This was definitely one of my very favorite brushes from Tom Ford, because it’s well-made, works well for its purpose, and is a shape and size that I would often reach for. It’s soft and never scratchy, and it lays down color well into the crease as well as blends and diffuses it above and below the crease as you want. Hakuhodo J142 ($18) is very similar, just slightly narrower–but at a third of the price, I would get three of these instead; unless, of course, you’re sold on the Tom Ford aesthetic! MAC 222 ($28, discontinued) has a more flared shape, so it doesn’t come to a point. MAC 226 ($24.50, limited edition) is smaller and shorter; there is also some variance in how these were made, so some are rather pointed and others are more dome-shaped. OCC Tapered Blending Brush ($22) is smaller but similar in shape. Sephora PRO Crease (10) ($20) is fluffier and wider. NARS Large Dome Brush (13) ($33) is more rounded at the edge with more flare. Make Up For Ever #242 Large Blender is less tapered, longer. Urban Decay Crease Brush is less tapered.

Tom Ford Eyeliner & Definer (15) Brush ($50.00) is a tiny, squat brush with a rounded edge. The brush head is 4mm in length, 6mm in width, and 2mm in thickness. It has a pinched, gold metal ferrule, and a total brush length of 6.25 inches or just under 16 centimeters. The handle is well-balanced, rounded, and the handle end is flat.

It can be used for apply eyeshadow very, very precisely, but it worked best (for me) for smudging eyeliner, applying cream/gel eyeliner, applying eyeshadow along the lash line, and cleaning up any mascara smudges. The bristles are soft, but it’s a thin, firm, brush, so if you use too much pressure, you’ll feel the edge somewhat. Hakuhodo G5513 ($16) is longer and has a straighter edge. MAC 228 is also longer and fluffier. Make Up For Ever #208 Small Precision Shader Brush ($22) is slightly longer, but it is very similar–except it is not as firm or stiff, so it’s not as precise or as easy to control for applying cream or gel eyeliner.

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Eyeshadow (11) Brush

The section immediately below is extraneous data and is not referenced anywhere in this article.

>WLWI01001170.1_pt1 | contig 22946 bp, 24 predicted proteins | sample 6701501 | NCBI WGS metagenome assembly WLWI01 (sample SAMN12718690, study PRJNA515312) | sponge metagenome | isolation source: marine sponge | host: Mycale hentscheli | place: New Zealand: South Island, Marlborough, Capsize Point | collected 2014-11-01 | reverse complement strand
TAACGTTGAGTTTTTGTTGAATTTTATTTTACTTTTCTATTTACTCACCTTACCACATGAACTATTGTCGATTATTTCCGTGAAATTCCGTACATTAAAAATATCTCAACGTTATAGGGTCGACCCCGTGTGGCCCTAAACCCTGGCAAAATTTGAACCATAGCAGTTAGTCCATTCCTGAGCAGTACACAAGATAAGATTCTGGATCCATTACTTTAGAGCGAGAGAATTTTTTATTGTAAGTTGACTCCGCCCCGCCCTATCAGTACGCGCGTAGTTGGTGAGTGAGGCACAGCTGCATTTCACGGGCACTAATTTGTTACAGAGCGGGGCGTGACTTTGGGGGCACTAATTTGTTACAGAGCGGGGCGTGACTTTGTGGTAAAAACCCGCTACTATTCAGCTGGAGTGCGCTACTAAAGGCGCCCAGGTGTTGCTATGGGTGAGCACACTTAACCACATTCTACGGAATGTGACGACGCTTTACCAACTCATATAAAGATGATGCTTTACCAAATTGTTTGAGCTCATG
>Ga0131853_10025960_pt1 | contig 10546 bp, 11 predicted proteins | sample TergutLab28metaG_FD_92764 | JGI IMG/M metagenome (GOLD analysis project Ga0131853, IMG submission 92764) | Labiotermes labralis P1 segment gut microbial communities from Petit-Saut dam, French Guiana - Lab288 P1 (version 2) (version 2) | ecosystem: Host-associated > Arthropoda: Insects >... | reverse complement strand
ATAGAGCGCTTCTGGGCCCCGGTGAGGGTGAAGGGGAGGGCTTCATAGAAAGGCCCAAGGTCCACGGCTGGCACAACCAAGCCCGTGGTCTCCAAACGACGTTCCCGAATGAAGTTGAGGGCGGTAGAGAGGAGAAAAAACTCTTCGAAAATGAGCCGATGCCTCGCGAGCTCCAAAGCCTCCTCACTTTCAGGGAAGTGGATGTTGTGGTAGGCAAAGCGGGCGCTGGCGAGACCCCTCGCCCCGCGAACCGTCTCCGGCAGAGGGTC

I expect that this is a brush that is less universally applicable, because it is a larger brush, so if you have more eyelid space or you tend to wear one or two eyeshadows at a time, you may find it handy. If you have smaller eyes or you tend to work more precisely, it is not a must-have.

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Eyeshadow Blend (13) Brush

This was definitely one of my very favorite brushes from Tom Ford, because it's well-made, works well for its purpose, and is a shape and size that I would often reach for. It's soft and never scratchy, and it lays down color well into the crease as well as blends and diffuses it above and below the crease as you want.

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Eyeliner & Definer (15) Brush

It can be used for apply eyeshadow very, very precisely, but it worked best (for me) for smudging eyeliner, applying cream/gel eyeliner, applying eyeshadow along the lash line, and cleaning up any mascara smudges. The bristles are soft, but it's a thin, firm, brush, so if you use too much pressure, you'll feel the edge somewhat.

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Wednesday, September 11th, 2013

Hakuhodo 210 Blush Brush Round
Hakuhodo 210 Blush Brush Round

Hakuhodo 210 Blush Brush Round ($36.00) is a medium-sized brush with a slightly flared brush head that rounds only slightly across the top. The brush head is 28mm in length, 25mm in width, and 25mm in thickness. It has a round ferrule with no pinching at the top, and a total brush length of 6.5 inches or just over 16.5 centimeters. The weight is well-balanced between the handle and the brush head, with slightly more weight towards the top than the bottom but the handle isn’t too light.